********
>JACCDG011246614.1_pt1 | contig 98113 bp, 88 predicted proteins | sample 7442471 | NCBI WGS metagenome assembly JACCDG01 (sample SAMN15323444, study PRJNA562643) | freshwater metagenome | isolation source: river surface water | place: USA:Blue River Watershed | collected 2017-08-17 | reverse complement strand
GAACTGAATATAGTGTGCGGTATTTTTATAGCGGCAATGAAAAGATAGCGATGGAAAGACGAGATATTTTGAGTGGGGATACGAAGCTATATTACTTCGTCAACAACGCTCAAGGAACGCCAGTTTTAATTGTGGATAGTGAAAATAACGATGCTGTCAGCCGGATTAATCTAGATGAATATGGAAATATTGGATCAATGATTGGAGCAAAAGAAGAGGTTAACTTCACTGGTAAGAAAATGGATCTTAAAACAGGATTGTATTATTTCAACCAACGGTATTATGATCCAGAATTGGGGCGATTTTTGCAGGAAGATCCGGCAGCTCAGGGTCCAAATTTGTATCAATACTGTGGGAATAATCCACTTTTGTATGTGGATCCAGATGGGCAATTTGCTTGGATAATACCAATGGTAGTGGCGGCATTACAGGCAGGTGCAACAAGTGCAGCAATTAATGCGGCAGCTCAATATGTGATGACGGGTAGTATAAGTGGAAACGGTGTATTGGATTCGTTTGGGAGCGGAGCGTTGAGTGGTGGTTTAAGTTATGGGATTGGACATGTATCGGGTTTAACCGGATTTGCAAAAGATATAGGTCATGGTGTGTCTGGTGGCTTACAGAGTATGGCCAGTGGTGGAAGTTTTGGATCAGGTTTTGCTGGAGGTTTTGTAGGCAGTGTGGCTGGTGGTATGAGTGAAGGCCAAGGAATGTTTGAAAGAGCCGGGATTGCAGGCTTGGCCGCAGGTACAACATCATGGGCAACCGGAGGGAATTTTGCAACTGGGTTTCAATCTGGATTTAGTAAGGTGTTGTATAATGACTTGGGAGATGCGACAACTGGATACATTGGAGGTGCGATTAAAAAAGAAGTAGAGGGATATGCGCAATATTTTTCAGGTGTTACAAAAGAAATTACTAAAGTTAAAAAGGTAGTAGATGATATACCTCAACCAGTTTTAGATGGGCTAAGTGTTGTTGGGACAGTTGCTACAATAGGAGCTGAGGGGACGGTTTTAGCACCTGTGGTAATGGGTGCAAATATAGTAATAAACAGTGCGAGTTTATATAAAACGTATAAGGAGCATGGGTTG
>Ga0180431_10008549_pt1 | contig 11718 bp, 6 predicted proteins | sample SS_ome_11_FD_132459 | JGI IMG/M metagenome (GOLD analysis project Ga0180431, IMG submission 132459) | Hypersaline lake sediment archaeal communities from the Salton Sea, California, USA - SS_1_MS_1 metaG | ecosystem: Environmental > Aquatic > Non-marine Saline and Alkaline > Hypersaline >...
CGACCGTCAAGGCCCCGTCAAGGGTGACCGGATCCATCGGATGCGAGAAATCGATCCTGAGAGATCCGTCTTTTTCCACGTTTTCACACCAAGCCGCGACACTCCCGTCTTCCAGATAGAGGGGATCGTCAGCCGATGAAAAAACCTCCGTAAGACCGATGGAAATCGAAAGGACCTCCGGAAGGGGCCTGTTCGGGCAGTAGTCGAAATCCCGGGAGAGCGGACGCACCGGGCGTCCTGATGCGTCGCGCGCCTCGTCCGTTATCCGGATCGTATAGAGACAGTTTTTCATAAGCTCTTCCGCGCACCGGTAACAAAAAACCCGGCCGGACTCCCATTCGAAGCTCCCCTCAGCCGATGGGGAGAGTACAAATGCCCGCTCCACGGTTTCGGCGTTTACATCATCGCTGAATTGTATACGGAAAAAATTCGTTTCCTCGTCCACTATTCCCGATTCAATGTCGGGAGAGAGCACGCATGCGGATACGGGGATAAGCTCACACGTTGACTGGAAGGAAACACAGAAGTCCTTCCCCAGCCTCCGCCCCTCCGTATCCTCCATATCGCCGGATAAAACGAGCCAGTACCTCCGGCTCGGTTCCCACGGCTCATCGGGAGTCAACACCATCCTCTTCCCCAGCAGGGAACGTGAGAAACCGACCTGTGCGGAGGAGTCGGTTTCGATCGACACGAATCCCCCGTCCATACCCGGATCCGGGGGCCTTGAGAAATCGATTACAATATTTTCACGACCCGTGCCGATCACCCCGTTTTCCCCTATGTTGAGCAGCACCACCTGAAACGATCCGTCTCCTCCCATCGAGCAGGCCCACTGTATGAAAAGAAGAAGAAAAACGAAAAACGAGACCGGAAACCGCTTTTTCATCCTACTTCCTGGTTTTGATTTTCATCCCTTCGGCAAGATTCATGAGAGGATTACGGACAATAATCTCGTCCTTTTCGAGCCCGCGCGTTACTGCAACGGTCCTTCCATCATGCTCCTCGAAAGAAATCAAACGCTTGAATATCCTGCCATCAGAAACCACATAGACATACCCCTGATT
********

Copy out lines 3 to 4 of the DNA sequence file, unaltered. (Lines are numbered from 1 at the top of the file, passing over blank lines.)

>Ga0180431_10008549_pt1 | contig 11718 bp, 6 predicted proteins | sample SS_ome_11_FD_132459 | JGI IMG/M metagenome (GOLD analysis project Ga0180431, IMG submission 132459) | Hypersaline lake sediment archaeal communities from the Salton Sea, California, USA - SS_1_MS_1 metaG | ecosystem: Environmental > Aquatic > Non-marine Saline and Alkaline > Hypersaline >...
CGACCGTCAAGGCCCCGTCAAGGGTGACCGGATCCATCGGATGCGAGAAATCGATCCTGAGAGATCCGTCTTTTTCCACGTTTTCACACCAAGCCGCGACACTCCCGTCTTCCAGATAGAGGGGATCGTCAGCCGATGAAAAAACCTCCGTAAGACCGATGGAAATCGAAAGGACCTCCGGAAGGGGCCTGTTCGGGCAGTAGTCGAAATCCCGGGAGAGCGGACGCACCGGGCGTCCTGATGCGTCGCGCGCCTCGTCCGTTATCCGGATCGTATAGAGACAGTTTTTCATAAGCTCTTCCGCGCACCGGTAACAAAAAACCCGGCCGGACTCCCATTCGAAGCTCCCCTCAGCCGATGGGGAGAGTACAAATGCCCGCTCCACGGTTTCGGCGTTTACATCATCGCTGAATTGTATACGGAAAAAATTCGTTTCCTCGTCCACTATTCCCGATTCAATGTCGGGAGAGAGCACGCATGCGGATACGGGGATAAGCTCACACGTTGACTGGAAGGAAACACAGAAGTCCTTCCCCAGCCTCCGCCCCTCCGTATCCTCCATATCGCCGGATAAAACGAGCCAGTACCTCCGGCTCGGTTCCCACGGCTCATCGGGAGTCAACACCATCCTCTTCCCCAGCAGGGAACGTGAGAAACCGACCTGTGCGGAGGAGTCGGTTTCGATCGACACGAATCCCCCGTCCATACCCGGATCCGGGGGCCTTGAGAAATCGATTACAATATTTTCACGACCCGTGCCGATCACCCCGTTTTCCCCTATGTTGAGCAGCACCACCTGAAACGATCCGTCTCCTCCCATCGAGCAGGCCCACTGTATGAAAAGAAGAAGAAAAACGAAAAACGAGACCGGAAACCGCTTTTTCATCCTACTTCCTGGTTTTGATTTTCATCCCTTCGGCAAGATTCATGAGAGGATTACGGACAATAATCTCGTCCTTTTCGAGCCCGCGCGTTACTGCAACGGTCCTTCCATCATGCTCCTCGAAAGAAATCAAACGCTTGAATATCCTGCCATCAGAAACCACATAGACATACCCCTGATT